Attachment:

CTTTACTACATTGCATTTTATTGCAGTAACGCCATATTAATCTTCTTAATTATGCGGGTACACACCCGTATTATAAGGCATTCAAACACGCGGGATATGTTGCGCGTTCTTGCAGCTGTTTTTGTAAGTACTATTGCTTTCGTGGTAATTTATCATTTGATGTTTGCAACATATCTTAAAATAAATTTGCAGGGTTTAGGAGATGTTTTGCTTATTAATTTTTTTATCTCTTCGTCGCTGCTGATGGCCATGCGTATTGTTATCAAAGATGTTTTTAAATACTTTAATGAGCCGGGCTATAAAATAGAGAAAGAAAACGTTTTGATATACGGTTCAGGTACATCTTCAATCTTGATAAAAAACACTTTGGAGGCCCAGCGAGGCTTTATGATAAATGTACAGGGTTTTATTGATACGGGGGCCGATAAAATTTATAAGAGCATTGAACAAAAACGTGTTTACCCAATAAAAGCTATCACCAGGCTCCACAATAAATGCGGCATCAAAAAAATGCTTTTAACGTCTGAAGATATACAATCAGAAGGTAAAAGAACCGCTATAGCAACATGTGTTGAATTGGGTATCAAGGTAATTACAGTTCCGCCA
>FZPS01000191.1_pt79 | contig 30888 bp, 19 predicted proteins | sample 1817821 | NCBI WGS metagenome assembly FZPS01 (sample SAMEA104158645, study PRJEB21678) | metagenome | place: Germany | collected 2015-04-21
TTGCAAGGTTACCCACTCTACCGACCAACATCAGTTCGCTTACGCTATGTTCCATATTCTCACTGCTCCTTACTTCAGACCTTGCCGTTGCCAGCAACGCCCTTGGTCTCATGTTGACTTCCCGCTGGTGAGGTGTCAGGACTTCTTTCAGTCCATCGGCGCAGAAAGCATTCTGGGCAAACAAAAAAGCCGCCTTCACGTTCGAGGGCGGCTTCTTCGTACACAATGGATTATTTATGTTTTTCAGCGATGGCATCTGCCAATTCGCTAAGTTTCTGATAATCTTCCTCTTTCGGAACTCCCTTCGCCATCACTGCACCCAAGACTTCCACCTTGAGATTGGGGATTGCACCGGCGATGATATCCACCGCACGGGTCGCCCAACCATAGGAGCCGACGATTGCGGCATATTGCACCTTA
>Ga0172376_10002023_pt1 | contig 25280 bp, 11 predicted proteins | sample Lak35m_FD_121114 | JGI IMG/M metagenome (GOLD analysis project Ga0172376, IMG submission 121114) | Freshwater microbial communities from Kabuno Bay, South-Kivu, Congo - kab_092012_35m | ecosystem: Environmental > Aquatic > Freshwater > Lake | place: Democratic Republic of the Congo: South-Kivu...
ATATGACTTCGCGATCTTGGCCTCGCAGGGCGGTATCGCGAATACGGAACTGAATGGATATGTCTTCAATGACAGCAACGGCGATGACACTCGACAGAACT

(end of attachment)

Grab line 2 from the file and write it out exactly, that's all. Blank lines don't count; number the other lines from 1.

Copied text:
>FZPS01000191.1_pt79 | contig 30888 bp, 19 predicted proteins | sample 1817821 | NCBI WGS metagenome assembly FZPS01 (sample SAMEA104158645, study PRJEB21678) | metagenome | place: Germany | collected 2015-04-21